A member of Vietnam’s National Assembly – Phạm Tất Thắng – played down the case as “one of those that should be dealt with by the family,” even after the father of the teenager told newspapers that Minh Tiệp slapped his daughter. Mr. Pham is a Vietnamese congressperson who belongs to a committee which deals with culture, education, women, children, and teenagers matters.

These stories should not come as surprises once you realized that they all attempted to portray the victims as being “improper.”

Because the “proper” Vietnamese woman only dresses and speaks in an approved manner, she will not work certain jobs, and above all, she endures her sufferings for the sake of others. She will not bring attention to herself and definitely keeps quiet about her injuries and her pains if they would bring shame to her family.

This proper woman thus is a virtuous one who would sacrifice all that she is for the well-being of her loved ones, and for that, she has been idealized, worshipped and expected to be placed on a pedestal throughout Vietnamese history for future generations of girls and young women to follow.

We were taught folklores like Quan Âm Thị Kính, a woman who was being misunderstood all her life, wrongfully accused of crimes she never committed and yet she never tried to explain herself. She would keep her mouth shut and endured the injustice until the day she died, and only after death that her name was cleared.

Then there was the story of Thiếu phụ Nam Xương, a lady wrongfully accused of infidelity by her husband who left for military service and returned home years later. Again, just like Thị Kính, talking back and explaining herself were not the options. And like the other story, our heroine could only use death to prove her innocence, so she killed herself.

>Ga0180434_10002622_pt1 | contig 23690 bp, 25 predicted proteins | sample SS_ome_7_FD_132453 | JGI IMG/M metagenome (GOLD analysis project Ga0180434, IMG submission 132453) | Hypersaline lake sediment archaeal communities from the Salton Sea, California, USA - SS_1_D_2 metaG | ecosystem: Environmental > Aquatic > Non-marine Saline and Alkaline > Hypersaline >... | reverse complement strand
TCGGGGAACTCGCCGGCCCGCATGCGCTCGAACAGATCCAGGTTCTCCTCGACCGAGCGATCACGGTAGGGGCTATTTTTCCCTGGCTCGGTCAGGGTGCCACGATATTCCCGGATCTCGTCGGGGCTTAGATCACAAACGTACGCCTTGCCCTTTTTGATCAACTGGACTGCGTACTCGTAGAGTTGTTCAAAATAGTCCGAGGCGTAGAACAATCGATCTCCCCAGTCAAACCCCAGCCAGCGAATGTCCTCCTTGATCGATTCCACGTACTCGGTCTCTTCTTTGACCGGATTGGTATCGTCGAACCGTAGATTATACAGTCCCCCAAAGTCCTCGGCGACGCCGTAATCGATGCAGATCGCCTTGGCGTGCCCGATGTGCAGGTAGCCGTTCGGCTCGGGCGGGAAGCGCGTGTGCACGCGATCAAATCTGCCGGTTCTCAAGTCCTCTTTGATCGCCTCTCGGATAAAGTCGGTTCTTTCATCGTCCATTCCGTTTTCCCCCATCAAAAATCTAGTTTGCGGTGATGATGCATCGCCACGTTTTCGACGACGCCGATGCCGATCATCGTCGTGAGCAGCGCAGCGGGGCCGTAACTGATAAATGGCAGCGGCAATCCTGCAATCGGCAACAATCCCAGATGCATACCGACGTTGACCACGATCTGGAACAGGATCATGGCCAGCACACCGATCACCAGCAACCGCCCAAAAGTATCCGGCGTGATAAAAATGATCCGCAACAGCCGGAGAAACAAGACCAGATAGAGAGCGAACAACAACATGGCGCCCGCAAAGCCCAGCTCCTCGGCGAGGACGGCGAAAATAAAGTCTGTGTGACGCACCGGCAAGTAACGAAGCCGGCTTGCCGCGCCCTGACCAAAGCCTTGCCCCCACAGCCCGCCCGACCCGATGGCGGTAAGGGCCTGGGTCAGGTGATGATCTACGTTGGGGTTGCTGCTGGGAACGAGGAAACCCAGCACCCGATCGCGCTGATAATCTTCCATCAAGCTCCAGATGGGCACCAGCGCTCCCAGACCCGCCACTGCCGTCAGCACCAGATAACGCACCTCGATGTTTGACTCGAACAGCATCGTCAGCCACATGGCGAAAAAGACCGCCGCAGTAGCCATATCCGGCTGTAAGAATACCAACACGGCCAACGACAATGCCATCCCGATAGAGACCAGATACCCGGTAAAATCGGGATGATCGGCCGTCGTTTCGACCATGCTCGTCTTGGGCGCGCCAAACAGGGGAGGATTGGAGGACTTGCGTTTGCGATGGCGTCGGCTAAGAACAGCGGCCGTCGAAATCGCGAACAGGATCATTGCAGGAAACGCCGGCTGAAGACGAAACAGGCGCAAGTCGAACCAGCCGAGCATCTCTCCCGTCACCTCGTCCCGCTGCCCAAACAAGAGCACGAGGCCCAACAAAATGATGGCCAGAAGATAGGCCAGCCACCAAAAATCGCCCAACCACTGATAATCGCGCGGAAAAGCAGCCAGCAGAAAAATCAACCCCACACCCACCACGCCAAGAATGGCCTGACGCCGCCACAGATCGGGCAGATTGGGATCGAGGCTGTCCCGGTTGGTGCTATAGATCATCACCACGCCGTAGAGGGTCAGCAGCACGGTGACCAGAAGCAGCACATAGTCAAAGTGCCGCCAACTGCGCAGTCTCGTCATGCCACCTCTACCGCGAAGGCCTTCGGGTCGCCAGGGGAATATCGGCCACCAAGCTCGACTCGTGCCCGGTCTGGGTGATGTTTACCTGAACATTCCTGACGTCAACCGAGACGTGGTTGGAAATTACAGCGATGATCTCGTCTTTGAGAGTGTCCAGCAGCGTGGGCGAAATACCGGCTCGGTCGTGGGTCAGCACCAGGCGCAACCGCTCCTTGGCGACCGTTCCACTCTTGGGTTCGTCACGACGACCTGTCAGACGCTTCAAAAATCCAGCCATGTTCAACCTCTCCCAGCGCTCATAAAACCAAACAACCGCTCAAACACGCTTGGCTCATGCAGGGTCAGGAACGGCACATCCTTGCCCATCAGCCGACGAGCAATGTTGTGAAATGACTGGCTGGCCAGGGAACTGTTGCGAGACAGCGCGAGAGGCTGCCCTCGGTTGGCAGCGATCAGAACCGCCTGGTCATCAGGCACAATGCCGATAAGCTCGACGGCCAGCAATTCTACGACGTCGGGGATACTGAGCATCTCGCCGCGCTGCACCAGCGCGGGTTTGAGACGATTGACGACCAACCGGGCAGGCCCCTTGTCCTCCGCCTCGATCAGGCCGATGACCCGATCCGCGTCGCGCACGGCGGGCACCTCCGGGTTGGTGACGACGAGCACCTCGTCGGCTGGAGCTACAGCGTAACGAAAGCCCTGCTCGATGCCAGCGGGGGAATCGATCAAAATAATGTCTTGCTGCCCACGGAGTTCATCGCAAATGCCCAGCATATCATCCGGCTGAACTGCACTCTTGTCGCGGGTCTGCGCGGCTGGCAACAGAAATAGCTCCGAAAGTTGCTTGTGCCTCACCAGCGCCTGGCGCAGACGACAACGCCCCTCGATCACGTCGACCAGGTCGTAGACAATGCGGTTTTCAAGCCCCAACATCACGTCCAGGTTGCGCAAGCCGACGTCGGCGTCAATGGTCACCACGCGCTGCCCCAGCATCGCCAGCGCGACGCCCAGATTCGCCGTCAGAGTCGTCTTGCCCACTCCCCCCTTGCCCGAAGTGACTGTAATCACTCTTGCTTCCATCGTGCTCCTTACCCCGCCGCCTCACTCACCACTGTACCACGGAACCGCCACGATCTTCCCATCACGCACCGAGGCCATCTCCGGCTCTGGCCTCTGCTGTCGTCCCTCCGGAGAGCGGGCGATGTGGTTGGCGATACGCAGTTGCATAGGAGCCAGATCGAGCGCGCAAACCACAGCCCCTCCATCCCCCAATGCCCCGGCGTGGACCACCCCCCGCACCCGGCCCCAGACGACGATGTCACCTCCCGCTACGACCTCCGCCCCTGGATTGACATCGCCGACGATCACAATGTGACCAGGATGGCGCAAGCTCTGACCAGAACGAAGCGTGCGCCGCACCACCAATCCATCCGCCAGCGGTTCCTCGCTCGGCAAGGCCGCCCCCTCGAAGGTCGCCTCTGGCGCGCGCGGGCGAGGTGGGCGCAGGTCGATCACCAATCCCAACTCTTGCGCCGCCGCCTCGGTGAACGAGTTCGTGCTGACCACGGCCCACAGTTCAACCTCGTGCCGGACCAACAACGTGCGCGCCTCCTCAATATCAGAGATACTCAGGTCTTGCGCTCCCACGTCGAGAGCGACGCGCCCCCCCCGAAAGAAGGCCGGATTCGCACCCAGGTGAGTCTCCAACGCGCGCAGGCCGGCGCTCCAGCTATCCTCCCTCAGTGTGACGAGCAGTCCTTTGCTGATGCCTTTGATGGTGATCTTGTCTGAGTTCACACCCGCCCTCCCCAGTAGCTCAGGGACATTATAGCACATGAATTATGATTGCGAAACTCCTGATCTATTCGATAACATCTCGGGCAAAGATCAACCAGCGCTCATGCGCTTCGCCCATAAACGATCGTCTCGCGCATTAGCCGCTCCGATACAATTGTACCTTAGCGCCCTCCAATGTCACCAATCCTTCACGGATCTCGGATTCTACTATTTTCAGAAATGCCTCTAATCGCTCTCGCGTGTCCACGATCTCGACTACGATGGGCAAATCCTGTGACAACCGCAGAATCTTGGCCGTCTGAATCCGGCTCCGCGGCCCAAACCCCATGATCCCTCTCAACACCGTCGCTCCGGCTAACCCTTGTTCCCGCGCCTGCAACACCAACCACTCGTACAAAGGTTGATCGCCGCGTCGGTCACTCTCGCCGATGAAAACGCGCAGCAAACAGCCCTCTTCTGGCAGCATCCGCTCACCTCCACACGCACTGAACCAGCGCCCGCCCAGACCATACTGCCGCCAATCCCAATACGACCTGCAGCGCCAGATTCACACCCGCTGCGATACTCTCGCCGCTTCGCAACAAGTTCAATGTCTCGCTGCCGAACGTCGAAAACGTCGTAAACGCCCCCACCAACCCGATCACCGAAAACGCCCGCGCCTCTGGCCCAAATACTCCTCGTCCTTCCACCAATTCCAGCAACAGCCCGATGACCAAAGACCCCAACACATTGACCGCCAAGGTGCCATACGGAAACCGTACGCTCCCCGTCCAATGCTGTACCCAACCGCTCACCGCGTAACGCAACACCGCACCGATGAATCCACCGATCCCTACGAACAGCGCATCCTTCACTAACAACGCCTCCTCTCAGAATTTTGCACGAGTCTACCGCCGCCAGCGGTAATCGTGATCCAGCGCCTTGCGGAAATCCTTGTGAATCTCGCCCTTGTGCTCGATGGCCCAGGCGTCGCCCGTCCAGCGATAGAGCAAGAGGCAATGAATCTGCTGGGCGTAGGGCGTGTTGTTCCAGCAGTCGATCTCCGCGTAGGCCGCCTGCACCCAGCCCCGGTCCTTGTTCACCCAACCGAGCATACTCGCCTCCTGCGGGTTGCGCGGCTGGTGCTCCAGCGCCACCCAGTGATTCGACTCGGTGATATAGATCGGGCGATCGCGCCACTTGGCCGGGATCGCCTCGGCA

Being demurred, forcing oneself to bite her tongue instead of speaking up, and learning the ability to suffer in silence and not complaining are virtues that aspiring young girl was told to keep.

I grew up in such a society for the first 12 years of my life, and despite being raised by parents who would raise other people’s eyebrows for the way they let me speak my mind and shout back at them when I think they were wrong, I had mastered those virtues by the age of 5. I was often seen as a quiet girl, sitting properly and politely with a half smile on her face, whose voice was rarely heard when visiting homes of my parents’ friends. I had convinced myself then, that conforming to societal norms would be the best and easiest way to save myself and my parents from unnecessary headaches.

For the next twenty years though, my life drastically changed as my family immigrated and I was growing up in the West, adapting to a new set of values. I have grown up to become a Westernized woman, one that my parents’ old friends from Vietnam could no longer recognize as the same quiet and demurred child they have met back in the home country.

But who could believe that it only took less than 15 months of living in the old settings among Vietnamese people to morph my 30’s something-year-old self back to my pre-teen’s personality?

I work in the NGO sector, and one would have thought that I must be among comrades who promote the same values as mine – gender equality included – but I have found that I needed to put in twice the efforts compared to my male counterparts in most things that I do. I always felt the need to prove my self-worth to others, and I was constantly looking for approval. Even in my field of work – where people often believe they are somewhat more progressive than the rest of society – it still seems as if the “seats reserved at the table” are only offered to women who fit the “proper” descriptions.

So I bit my tongue instead of speaking back and letting others know how I felt, how I did not agree with them, and how I thought that they were wrong. I sacrificed my happiness to keep others happy. I had changed so much that I could not recognize myself when I stared at the woman in the mirror on the wall one day in the middle of Southeast Asia, and I broke down, completely.

If life was this difficult for me – a woman with an advanced degree from the West – imagine how it would be for those who have fewer opportunities and those who never had the chance to live outside of Vietnam.

While I was lucky to get out of that environment to save myself a trip to the emergency room for depression treatment, it dawned on me how high the glass ceiling is for most Vietnamese women. The #MeToo movement has brought many important issues about women’s rights to the discussion table in Vietnam, and I hope gender equality will now receive the attention it deserves.

Opinion-Sectiongender equalityMeToopickswomen's rights

Quynh-Vi Tran

Quynh-Vi was a litigation lawyer in California before becoming a democracy advocate and journalist in 2015. She is also a strong advocate for abolishing the death penalty.